Jump to section
Orthopedic problems, meaning issues that affect the bones, joints, or muscles, can range from a minor inconvenience to debilitating and can strike any animal. Orthopedic conditions that are frequently seen in canines include cruciate ligament tears, dysplasia of the hips or elbow, and arthritis.
Although any gender, breed, or age of dog can be affected by orthopedic conditions, these components may be a factor in which disorder is more likely to affect your pet. Treatments for these types of disorders may include medication, changes to the diet and exercise regimen, or surgical intervention.
Problems that include the bones, joints, or muscles are referred to as orthopedic problems and treatment can range from adjustments to the patient’s daily diet and exercise routine to surgical intervention.
The symptoms of orthopedic disorders in dogs will vary somewhat depending on which underlying condition is responsible. However, the conditions often have several symptoms in common. Frequently seen symptoms of orthopedic disorders may include:
Any problem with the bones, joints, or muscles can be considered an orthopedic problem. Some of the more commonly seen orthopedic conditions that are seen in dogs include:
Arthritis - Arthritis can be split into two categories, inflammatory arthritis, caused by immune disorders or infections, and the more common osteoarthritis, a progressive and degenerative disorder of the joints
Hip and elbow dysplasia - Hip and elbow dysplasia are the abnormal development of either the hip or elbow joint and are most commonly seen in large and giant breed dogs
Osteochondritis - A developmental disease of the bone that causes various imperfections and deformities in the skeletal system, typically affecting the growth plates at the ends of the patient’s bones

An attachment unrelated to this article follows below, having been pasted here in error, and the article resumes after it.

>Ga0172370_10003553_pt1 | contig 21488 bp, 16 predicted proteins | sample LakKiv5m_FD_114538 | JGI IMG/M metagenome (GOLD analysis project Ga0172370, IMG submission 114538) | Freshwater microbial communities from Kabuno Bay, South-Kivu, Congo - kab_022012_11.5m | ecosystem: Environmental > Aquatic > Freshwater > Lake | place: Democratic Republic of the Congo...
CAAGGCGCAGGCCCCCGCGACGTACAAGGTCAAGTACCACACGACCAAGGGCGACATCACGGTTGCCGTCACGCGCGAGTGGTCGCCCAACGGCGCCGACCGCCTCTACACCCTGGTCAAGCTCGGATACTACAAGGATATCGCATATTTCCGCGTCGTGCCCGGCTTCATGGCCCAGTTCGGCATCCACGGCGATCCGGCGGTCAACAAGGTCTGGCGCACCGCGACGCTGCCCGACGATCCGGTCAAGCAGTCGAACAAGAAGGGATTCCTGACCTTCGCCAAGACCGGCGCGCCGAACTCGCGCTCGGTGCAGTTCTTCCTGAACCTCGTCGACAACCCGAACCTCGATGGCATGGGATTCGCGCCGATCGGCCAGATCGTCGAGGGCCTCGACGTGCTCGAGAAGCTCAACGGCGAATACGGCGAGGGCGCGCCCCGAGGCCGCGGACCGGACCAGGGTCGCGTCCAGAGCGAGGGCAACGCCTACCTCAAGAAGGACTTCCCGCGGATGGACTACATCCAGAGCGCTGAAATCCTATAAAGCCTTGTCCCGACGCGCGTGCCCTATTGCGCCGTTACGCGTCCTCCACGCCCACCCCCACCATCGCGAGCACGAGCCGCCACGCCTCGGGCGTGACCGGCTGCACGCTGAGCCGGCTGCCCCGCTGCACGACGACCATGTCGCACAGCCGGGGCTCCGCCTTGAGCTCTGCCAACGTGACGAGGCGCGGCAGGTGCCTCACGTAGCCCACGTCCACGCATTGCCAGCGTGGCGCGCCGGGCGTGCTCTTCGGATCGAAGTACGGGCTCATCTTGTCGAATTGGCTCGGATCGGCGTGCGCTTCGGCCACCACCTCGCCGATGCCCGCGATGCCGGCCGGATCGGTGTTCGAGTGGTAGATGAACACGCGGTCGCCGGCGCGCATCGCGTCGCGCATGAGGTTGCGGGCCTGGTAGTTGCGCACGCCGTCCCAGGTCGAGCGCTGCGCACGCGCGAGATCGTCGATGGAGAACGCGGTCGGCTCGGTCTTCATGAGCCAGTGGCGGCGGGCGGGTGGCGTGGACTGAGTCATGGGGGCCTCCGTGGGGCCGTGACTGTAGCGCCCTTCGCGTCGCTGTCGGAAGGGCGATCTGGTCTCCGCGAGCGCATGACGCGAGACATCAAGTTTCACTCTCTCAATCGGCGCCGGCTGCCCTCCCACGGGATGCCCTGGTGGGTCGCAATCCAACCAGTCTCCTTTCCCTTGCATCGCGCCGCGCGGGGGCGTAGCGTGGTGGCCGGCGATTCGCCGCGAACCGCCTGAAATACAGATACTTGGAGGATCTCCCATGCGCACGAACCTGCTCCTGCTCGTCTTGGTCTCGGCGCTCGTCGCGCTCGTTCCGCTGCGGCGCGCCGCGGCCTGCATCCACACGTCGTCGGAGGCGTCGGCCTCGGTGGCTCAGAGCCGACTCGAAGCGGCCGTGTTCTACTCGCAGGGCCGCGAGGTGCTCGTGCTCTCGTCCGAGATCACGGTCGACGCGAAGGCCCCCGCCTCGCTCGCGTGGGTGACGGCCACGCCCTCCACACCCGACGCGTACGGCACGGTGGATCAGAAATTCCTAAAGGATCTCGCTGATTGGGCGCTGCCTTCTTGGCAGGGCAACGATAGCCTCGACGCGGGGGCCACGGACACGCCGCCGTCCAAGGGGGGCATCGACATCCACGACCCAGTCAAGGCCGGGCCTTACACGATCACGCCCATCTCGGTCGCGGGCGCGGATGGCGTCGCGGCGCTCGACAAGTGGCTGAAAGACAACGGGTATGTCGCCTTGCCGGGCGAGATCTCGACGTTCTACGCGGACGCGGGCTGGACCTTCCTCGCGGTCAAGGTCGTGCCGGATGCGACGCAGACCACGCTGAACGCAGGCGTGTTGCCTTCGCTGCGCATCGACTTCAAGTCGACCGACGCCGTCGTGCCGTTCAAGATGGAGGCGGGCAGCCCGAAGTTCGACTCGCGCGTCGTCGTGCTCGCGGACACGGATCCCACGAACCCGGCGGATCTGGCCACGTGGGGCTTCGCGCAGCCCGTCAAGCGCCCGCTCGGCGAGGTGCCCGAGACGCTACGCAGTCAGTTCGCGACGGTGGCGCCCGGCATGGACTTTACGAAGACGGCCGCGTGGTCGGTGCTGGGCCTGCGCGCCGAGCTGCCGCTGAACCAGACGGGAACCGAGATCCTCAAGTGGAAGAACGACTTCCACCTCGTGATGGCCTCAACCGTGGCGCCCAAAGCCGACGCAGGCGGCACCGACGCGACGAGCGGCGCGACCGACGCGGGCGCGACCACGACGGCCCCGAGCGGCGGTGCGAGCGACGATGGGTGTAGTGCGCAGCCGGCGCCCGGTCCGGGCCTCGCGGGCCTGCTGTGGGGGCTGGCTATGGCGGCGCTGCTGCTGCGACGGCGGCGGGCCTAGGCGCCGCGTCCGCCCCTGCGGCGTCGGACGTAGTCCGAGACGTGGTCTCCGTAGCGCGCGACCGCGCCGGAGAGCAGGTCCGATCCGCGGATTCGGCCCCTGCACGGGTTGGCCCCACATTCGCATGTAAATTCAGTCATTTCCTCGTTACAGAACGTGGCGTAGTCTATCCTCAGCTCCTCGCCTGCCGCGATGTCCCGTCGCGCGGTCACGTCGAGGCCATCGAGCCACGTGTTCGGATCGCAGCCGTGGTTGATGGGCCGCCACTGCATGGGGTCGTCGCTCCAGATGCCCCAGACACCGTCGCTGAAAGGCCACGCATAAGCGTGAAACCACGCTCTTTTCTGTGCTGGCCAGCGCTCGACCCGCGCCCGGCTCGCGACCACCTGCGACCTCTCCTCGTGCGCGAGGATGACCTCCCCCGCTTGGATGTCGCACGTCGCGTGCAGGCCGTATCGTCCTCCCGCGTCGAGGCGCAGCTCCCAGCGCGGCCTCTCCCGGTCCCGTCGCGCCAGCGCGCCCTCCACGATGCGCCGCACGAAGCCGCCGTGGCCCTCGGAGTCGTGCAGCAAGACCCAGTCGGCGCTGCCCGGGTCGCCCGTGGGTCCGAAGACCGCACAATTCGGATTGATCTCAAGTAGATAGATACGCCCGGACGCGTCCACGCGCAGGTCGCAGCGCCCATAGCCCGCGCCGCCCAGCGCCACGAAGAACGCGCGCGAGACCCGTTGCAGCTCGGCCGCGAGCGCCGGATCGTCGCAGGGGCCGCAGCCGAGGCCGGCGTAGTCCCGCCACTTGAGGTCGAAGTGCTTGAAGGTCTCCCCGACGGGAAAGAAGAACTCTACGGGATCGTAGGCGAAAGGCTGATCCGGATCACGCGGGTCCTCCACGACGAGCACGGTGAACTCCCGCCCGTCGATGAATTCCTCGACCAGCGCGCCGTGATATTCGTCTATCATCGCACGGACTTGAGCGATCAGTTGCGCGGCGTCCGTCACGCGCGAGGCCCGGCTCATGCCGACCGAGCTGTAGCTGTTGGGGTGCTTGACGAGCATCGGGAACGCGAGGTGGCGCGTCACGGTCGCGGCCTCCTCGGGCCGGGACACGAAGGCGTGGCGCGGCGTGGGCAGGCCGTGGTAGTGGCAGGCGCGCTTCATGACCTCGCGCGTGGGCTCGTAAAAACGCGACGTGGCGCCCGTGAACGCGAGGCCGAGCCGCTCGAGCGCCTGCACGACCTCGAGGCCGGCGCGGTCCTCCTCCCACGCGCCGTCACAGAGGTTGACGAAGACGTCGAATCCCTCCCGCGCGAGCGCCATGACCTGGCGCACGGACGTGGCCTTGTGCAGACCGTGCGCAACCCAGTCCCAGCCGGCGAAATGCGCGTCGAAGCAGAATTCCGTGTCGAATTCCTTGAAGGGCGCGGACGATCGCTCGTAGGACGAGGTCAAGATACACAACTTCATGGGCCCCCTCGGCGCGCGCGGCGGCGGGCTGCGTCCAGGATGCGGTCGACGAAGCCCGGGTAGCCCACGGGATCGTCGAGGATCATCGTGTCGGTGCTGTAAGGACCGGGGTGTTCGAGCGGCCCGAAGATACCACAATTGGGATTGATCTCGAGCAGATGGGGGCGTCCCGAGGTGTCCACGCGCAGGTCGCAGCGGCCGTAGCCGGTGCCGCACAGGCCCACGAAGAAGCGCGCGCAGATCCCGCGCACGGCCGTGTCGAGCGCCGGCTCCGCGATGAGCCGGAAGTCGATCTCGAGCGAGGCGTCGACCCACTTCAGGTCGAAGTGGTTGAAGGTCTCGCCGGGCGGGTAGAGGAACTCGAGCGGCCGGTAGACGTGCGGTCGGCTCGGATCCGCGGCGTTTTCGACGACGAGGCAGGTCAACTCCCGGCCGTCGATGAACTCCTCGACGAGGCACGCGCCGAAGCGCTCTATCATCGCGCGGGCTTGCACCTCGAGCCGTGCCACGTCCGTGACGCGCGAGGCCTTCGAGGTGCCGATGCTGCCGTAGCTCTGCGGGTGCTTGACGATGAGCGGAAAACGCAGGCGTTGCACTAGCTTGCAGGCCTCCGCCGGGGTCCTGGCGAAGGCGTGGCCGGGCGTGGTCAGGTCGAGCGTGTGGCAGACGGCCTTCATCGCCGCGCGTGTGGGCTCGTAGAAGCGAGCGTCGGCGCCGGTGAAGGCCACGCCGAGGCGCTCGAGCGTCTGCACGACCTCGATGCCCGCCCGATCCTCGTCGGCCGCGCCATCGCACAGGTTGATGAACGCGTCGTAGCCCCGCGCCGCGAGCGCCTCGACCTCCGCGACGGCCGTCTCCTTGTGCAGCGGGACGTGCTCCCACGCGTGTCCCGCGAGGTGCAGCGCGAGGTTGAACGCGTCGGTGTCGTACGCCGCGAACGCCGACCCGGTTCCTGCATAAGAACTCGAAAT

There are many illnesses and injuries that can cause damage to orthopedic tissues. Certain characteristics or circumstances may increase the chances of these disorders developing, such as:
Genetic predisposition - Many of these disorders have a genetic component; disorders such as dysplasia and osteochondritis are more common in large and giant dog breeds, and luxating patella has a tendency to strike small and toy sized breeds more frequently than other dog breeds
Poor nutrition - This is of particular concern during the developmental stages of bone growth, and either deficient or excessive calcium levels can have a negative effect
Symptoms of any orthopedic issues more serious than an extremely mild injury should be examined by a veterinary professional as soon as possible, and even mild limping should be evaluated if it persists more than 48 hours. Minor fractures, muscular strains and damage, cancerous conditions and even bone degeneration frequently have nearly identical symptoms, and imaging technology is often required to differentiate between the disorders. The veterinary visit will generally start with a thorough physical examination to evaluate the overall health of your canine and diagnostic blood tests, such as a complete blood count, a urinalysis, and a biochemical profile will also be ordered to determine if there are any imbalances or infections that may be contributing to the immobility.
X-ray imaging and ultrasound technology are frequently utilized to help visualize the joints and the bones, and in some cases, a surgical imaging technique known as arthroscopy will be employed to get a clearer visual image of the ligaments and tendons of any affected joints. This surgical procedure is performed by inserting an endoscope into the joint using a small incision in order to get images from inside the joints. These procedures are frequently helpful in determining if conditions such as trauma to the bones, arthritis, or osteochondritis are contributing to the disorder. If the examining veterinarian suspects arthritis they may also elect to evaluate a sample of the synovial fluid that lubricates the joint capsule.